Merlin's To Monks, Oh My!
by Jennifer Mogensen
The 411 on 727 Elmwood
Elmwood Avenue has seen its share of shuttered windows and mysteriously missing shops.
It’s not a secret that the businesses and eateries that exist on Elmwood Avenue can be volatile in nature. They open, close, remodel, and move around the street like pawns on a chessboard. The streetscape seems to change from day to day.
An old store shows up in new digs, like Lu Modern Classics, which moved from 504 Elmwood just a few blocks south to 715. Often a reincarnation of a storefront is so dramatic that the memory of its predecessor is soon forgotten; the Bank of America at 495 Elmwood used to be home to the wicker furniture wonder, Pier One. And some addresses seem to be plastered with rental signs for years.
The residents of the Elmwood Village are passionate about their neighborhood and these often overnight maneuvers do not go unnoticed. So when Villagers woke up to find that 727 Elmwood Avenue and been closed down with little to no fanfare, it became the talk of the town.
727 Elmwood is no ordinary address. It was not home to any ordinary business. 727 Elmwood Avenue was Merlin’s.
A neighborhood staple for decades, Merlin’s was a local dive bar with an attitude. It had an eclectic array of regular patrons and young urban villagers. It served up cold beer and great music. When the taps went dry, many eyes watered.
But what was old is new again.
Welcome the Blue Monk to the neighborhood.
The Blue Monk, while new to the street, has been in the mind of its entrepreneurial owner for years. Mike Shatzel of the famed Shatzel restaurant family, owners of Cole’s (1104 Elmwood Avenue) and Brennan’s (4401 Transit), has been researching this project for over half a decade.
While Shatzel’s love of beer is evident in the extensive list available at Cole’s, his true understanding and appreciation of the barley and hops brew was born from a trip to Amsterdam. Shatzel was intrigued with the Belgian beer bars he visited while abroad. He had an epiphany and the idea for the Blue Monk began to form.
Not wanting to rely on just one experience, Shatzel made several trips across the sea visiting and informing his vision of the perfect Buffalo Belgian beer bar. He traveled from Prague to Belgium, tipped his elbow and took in the suds, all while taking notes.
“I credit the majority of my beer knowledge to personal mass consumption,” says Shatzel, laughing.
Returning to Buffalo, he continued to allow his plan to ferment. He began to scout out the perfect location for what would soon become the Queen City’s first and only Belgian beer bar.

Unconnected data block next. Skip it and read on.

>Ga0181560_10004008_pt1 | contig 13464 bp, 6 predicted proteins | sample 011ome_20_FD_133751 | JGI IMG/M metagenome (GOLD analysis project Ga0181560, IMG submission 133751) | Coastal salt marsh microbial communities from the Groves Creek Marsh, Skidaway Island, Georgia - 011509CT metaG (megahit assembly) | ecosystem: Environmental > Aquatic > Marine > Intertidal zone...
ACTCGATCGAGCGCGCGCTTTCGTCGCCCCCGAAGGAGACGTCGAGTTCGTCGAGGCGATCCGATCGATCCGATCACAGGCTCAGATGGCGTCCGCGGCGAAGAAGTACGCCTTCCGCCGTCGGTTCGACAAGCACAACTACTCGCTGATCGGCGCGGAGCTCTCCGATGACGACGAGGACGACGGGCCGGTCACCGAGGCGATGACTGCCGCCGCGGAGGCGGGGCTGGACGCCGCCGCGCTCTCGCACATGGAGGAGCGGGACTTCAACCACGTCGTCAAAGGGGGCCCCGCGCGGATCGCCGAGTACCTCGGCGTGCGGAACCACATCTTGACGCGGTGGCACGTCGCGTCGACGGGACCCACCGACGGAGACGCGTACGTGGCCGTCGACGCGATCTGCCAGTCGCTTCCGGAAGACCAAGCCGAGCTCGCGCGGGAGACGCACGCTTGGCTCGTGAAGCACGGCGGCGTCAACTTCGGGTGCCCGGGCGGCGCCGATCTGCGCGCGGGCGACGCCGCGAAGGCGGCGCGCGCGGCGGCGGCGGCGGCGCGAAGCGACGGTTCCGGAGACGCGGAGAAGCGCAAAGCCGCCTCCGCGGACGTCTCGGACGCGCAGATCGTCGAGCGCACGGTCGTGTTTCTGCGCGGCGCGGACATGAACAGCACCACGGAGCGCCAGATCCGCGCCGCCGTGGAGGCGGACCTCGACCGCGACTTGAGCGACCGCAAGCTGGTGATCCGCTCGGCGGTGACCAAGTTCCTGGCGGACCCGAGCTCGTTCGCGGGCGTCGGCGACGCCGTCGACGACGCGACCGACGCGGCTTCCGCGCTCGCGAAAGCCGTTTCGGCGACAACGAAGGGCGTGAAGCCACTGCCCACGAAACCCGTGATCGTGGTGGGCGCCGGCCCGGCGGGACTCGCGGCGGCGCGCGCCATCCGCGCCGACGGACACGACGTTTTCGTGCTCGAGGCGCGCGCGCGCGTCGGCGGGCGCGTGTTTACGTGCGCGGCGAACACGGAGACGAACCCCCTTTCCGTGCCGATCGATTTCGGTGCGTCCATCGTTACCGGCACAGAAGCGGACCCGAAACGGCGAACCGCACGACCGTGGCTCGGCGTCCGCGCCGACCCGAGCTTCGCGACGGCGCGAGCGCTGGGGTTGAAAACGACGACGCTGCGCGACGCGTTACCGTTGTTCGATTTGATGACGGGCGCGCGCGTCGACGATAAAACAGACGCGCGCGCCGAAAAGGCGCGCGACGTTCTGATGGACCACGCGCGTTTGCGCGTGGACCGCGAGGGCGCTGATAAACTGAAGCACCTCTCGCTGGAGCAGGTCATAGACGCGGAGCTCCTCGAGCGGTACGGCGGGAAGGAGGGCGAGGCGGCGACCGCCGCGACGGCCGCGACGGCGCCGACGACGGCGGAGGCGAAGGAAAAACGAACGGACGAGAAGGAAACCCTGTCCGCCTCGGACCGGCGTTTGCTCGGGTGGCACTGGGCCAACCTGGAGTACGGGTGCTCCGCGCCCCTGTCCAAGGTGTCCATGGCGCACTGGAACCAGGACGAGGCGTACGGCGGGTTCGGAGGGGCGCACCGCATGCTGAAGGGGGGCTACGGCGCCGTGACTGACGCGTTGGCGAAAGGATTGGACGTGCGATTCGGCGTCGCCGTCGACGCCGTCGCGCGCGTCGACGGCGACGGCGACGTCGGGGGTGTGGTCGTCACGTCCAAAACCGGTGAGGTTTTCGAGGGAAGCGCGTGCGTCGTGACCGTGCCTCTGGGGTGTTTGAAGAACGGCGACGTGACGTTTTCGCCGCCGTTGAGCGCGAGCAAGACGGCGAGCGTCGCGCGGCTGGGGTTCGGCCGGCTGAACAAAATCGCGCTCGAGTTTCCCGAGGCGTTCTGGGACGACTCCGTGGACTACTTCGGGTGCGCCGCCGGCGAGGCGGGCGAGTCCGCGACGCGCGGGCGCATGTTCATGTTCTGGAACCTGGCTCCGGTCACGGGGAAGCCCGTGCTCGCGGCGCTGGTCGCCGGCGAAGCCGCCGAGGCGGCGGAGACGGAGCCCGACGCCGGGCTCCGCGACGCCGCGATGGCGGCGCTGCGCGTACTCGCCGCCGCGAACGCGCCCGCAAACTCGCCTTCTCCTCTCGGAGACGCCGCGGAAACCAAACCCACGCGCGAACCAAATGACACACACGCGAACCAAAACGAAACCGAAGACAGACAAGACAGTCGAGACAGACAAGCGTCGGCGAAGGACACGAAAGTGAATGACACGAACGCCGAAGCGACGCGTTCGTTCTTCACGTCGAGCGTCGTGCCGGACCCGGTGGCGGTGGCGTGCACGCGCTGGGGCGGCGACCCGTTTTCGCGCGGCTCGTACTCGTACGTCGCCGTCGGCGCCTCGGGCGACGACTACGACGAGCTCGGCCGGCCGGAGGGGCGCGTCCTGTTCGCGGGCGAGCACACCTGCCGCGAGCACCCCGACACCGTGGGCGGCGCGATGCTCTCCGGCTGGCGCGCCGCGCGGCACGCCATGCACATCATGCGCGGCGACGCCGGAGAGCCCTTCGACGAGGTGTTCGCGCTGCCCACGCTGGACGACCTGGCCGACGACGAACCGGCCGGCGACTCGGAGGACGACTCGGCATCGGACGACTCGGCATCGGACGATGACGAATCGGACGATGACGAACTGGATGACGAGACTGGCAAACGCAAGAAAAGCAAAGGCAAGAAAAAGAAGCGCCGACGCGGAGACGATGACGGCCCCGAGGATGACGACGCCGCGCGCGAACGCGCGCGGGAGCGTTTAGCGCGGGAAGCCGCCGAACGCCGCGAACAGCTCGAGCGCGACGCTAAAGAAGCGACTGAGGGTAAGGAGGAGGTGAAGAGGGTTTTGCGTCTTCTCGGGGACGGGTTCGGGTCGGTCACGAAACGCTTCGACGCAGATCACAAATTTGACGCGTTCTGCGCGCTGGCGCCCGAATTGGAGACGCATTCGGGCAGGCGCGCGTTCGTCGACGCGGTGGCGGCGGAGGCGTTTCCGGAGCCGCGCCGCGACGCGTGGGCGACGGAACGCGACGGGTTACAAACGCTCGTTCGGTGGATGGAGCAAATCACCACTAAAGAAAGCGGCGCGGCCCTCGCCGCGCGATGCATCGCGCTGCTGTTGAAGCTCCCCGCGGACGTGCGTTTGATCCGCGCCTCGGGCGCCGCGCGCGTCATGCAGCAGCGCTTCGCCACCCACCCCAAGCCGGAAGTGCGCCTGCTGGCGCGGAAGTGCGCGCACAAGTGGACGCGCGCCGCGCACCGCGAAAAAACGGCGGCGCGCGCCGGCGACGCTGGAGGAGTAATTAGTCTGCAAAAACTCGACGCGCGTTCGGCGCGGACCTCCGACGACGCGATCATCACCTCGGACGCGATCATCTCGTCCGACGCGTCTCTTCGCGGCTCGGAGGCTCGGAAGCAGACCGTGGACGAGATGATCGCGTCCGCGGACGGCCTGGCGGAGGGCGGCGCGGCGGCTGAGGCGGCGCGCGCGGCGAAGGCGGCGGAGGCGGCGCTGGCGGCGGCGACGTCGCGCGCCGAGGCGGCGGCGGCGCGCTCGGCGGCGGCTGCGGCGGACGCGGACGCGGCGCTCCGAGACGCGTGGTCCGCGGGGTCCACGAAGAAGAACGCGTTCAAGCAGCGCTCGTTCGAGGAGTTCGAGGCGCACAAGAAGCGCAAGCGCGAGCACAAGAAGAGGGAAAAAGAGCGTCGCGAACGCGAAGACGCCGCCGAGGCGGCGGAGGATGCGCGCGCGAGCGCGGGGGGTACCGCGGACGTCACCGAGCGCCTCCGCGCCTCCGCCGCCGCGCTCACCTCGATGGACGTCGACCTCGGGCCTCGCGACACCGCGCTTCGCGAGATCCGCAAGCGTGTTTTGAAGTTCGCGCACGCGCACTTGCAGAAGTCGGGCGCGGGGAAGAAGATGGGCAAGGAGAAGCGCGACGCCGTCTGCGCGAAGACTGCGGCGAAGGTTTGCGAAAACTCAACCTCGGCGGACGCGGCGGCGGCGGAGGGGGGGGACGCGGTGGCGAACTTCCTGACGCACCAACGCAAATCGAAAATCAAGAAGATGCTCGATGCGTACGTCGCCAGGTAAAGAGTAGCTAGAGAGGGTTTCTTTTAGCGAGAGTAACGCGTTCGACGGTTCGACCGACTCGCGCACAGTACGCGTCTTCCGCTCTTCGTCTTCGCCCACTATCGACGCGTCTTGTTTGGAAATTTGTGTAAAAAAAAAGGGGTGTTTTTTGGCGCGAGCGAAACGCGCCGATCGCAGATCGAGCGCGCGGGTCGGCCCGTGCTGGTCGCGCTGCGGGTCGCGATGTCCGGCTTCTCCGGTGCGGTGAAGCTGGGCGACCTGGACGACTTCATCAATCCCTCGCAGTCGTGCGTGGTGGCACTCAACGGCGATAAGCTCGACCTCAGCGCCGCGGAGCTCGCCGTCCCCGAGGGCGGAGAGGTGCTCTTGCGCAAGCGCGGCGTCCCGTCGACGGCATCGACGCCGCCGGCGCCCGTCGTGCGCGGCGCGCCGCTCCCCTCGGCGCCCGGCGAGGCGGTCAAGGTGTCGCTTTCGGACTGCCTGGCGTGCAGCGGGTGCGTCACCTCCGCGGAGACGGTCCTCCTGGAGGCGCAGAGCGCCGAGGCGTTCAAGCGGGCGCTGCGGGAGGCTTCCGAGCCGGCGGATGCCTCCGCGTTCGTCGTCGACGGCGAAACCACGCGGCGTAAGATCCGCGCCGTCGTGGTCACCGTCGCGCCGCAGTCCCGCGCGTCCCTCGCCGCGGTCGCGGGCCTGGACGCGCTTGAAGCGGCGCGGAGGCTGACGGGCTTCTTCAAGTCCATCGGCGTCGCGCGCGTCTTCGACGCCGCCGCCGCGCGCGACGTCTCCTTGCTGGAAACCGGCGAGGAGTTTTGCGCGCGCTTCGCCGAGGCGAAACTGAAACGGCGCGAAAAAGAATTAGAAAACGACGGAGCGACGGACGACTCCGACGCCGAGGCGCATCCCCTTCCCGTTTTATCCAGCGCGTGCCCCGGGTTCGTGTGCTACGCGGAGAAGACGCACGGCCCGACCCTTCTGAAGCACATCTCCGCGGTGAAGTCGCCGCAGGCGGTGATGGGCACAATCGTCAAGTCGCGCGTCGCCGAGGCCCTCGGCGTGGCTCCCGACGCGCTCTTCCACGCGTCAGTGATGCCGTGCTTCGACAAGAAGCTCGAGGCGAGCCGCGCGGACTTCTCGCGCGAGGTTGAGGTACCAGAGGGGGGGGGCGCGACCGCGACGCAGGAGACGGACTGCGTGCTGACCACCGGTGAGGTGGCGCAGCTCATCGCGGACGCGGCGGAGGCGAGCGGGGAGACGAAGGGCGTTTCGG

He didn’t have to look far.
A village resident himself, Shatzel knew from the onset that the Elmwood strip would be the best home for the Monk.
“Elmwood Avenue is the lifeline of the city,” said Shatzel.
As luck would have it, the infamous 727 addresses became available. Shatzel immediately stepped forward to sign the lease with the owners of the property, the Brinkworth family. Friends from childhood, Kevin Brinkworth and Mike Shatzel are now partners in the Blue Monk.
Still shrouded in mystery, the question on everyone’s mind is what to expect when the doors re-open.
While the bar remains in its rightful place, the remainder of the building is currently under going a tremendous transformation. Merlin’s is very quickly becoming the Blue Monk.
Between the remodeling done by the Brinkworths and the financial contributions of Shatzel, he estimates that more than $150,000 will be spent in the complete overhaul. He jests that the majority of the money went to remodeling the bathrooms. Those with not-so-fond memories of the Merlin’s restrooms will appreciate the effort.
As far as the fare and the brews, his concepts and ideas are both unique and exciting.
According to Shatzel, the Monk will have more than 25 draft lines tapped into a brand new walk-in cooler constructed directly behind the bar. At least half of the taps will be dedicated to beers of the Belgian variety. He notes that the majority of Belgian beers have their own particular glass in which they are intended to be served. Each glass is designed to allow the drinker to taste the beer in the way in which it was crafted to taste.
Shatzel has given thought to even the smallest detail and his efforts will not go unnoticed by his thirsty patrons.
In addition to the Belgium brews, they will also feature local microbrews. There are plans for a boutique wine by the glass list as well as a full selection of distilled beverages.
Under the watchful and creative eye of Dino DeBell, Shatzel’s executive chef, the menu at the Monk will be as unique as the beer selection.
Shatzel refers to the food as gastropub fare. Gastropub fare generally refers to a menu comprising modern European food, with a dash traditional British and Belgian influence.
“It is pub fare with a purpose,” says Shatzel.
Hungry clients will find distinctive dishes along the lines of mussel pots steeped in beer, double-fried pommes frites with a selection of homemade mayonnaises, and Spar’s sausage dishes. For the slightly less adventurous, burgers and wings will abound.
The plans for the Monk do not stop there. The property boasts a large backyard and, with the support of the neighborhood, Shatzel envisions a typical biergarten to enjoy in Buffalo’s warm weather months.
Shatzel’s plans for the Monk are aggressive but his confidence and belief in Buffalo will no doubt help in his success. His “wait and see what the neighborhood wants” motto will assure that, unlike what became of the somewhat stagnant Merlin’s, the Monk will be a breath of fresh air.
Scheduled to open this summer, the owners can’t wait to welcome patrons and pour out more than a few pints.blog comments powered by Disqus
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